Search Speed: You want to be able to determine as quickly as possible if you have scored a hit in the cache. Otherwise, you lose a small amount of time on every access, hit or miss, while you search the cache.

Now let's look at the three cache types and see how they fare:
Direct Mapped Cache:
The direct mapped cache is the simplest form of cache and the easiest to check for a hit. Since there is only one possible place that any memory location can be cached, there is nothing to search; the line either contains the memory information we are looking for, or it doesn't.

Unfortunately, the direct mapped cache also has the worst performance, because again there is only one place that any address can be stored. Let's look again at our 512 KB level 2 cache and 64 MB of system memory. As you recall this cache has 16,384 lines (assuming 32-byte cache lines) and so each one is shared by 4,096 memory addresses. In the absolute worst case, imagine that the processor needs 2 different addresses (call them X and Y) that both map to the same cache line, in alternating sequence (X, Y, X, Y). This could happen in a small loop if you were unlucky. The processor will load X from memory and store it in cache. Then it will look in the cache for Y, but Y uses the same cache line as X, so it won't be there. So Y is loaded from memory, and stored in the cache for future use. But then the processor requests X, and looks in the cache only to find Y. This conflict repeats over and over. The net result is that the hit ratio here is 0%. This is a worst case scenario, but in general the performance is worst for this type of mapping.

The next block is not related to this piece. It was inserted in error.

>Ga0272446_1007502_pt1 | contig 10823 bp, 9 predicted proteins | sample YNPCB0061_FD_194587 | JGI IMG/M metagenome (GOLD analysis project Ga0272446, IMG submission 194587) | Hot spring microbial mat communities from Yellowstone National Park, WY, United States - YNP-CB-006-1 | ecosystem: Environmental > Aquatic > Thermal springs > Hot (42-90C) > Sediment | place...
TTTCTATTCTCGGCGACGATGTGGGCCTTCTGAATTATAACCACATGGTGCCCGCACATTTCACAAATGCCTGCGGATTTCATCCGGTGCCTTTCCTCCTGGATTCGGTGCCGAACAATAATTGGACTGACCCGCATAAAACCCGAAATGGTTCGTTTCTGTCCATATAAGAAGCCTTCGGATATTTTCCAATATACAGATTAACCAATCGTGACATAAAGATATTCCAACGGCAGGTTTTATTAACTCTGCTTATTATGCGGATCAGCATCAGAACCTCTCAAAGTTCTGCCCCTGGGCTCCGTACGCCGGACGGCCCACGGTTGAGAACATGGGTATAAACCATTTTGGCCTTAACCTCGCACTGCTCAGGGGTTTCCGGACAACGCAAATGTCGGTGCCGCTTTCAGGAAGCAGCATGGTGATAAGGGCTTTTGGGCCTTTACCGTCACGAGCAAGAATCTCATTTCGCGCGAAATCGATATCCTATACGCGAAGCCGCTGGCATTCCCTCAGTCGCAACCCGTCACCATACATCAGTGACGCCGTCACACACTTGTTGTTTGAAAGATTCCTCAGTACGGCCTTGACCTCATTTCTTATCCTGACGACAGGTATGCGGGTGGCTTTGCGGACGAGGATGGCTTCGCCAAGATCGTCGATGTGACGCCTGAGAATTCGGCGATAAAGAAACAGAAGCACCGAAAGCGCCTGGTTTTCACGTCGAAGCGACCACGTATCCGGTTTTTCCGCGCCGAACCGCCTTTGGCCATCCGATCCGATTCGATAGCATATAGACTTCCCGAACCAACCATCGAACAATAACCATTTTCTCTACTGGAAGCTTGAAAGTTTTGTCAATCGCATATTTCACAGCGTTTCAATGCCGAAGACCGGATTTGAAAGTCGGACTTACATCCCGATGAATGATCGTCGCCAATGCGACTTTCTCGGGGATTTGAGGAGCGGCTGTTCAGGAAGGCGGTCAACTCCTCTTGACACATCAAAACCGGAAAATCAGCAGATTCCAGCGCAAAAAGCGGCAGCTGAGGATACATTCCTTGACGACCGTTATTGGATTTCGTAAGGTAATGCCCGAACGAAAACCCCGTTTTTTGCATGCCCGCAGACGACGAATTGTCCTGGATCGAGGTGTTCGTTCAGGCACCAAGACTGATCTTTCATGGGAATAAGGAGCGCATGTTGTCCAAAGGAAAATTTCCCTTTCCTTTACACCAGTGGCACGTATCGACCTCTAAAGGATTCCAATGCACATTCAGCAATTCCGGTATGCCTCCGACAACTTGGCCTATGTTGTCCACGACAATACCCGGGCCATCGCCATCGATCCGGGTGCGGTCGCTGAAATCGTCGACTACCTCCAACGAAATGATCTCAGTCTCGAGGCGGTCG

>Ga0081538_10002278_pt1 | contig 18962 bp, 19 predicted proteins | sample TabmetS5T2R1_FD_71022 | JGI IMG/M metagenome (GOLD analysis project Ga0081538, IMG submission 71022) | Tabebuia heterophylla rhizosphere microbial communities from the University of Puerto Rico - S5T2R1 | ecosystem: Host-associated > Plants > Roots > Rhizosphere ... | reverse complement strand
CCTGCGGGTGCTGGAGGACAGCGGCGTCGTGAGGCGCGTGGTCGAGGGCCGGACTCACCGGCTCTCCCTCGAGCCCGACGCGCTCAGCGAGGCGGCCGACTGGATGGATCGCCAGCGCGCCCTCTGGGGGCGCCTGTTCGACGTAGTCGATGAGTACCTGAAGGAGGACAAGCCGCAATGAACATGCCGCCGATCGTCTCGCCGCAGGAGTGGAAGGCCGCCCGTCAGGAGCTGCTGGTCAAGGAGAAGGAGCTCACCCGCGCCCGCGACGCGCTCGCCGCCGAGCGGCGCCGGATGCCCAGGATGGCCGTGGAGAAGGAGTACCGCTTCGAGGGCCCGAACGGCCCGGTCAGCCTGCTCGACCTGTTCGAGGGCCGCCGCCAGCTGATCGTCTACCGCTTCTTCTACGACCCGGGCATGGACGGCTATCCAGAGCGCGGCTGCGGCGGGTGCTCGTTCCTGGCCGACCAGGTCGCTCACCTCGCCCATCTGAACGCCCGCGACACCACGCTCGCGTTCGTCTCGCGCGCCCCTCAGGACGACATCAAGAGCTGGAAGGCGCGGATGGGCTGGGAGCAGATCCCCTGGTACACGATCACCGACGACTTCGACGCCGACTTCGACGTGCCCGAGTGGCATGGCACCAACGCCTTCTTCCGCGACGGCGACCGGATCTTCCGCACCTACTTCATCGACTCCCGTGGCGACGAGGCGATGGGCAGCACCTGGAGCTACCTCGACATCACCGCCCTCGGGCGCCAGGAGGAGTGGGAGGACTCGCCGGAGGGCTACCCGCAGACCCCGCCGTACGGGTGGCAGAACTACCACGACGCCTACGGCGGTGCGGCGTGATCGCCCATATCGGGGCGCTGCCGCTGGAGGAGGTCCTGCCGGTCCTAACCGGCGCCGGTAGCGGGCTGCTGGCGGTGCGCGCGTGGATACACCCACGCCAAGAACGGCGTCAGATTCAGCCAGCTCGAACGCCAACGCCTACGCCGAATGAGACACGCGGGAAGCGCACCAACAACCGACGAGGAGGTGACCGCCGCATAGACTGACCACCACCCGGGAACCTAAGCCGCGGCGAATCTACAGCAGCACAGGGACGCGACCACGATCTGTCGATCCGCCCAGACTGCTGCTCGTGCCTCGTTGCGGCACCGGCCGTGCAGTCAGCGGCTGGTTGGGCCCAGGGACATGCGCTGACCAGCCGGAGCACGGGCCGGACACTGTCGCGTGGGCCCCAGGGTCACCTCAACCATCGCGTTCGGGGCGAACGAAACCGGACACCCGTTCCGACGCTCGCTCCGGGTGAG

Fully Associative Cache:

The fully associative cache has the best hit ratio because any line in the cache can hold any address that needs to be cached. This means the problem seen in the direct mapped cache disappears, because there is no dedicated single line that an address must use.

However (you knew it was coming), this cache suffers from problems involving searching the cache. If a given address can be stored in any of 16,384 lines, how do you know where it is? Even with specialized hardware to do the searching, a performance penalty is incurred. And this penalty occurs for all accesses to memory, whether a cache hit occurs or not, because it is part of searching the cache to determine a hit. In addition, more logic must be added to determine which of the various lines to use when a new entry must be added (usually some form of a "least recently used" algorithm is employed to decide which cache line to use next). All this overhead adds cost, complexity and execution time.

N-Way Set Associative Cache:
The set associative cache is a good compromise between the direct mapped and set associative caches. Let's consider the 4-way set associative cache. Here, each address can be cached in any of 4 places. This means that in the example described in the direct mapped cache description above, where we accessed alternately two addresses that map to the same cache line, they would now map to the same cache set instead. This set has 4 lines in it, so one could hold X and another could hold Y. This raises the hit ratio from 0% to near 100%! Again an extreme example, of course. As for searching, since the set only has 4 lines to examine this is not very complicated to deal with, although it does have to do this small search, and it also requires additional circuitry to decide which cache line to use when saving a fresh read from memory. Again, some form of LRU (least recently used) algorithm is typically used.

Here's a summary table of the different cache mapping techniques and their relative performance:

 
Cache Type
Hit Ratio Search Speed
Direct Mapped Good
Best
Fully Associative Best Moderate
N-Way Set Associative Very Good, Better as N Increases
Good, Worse as N Increases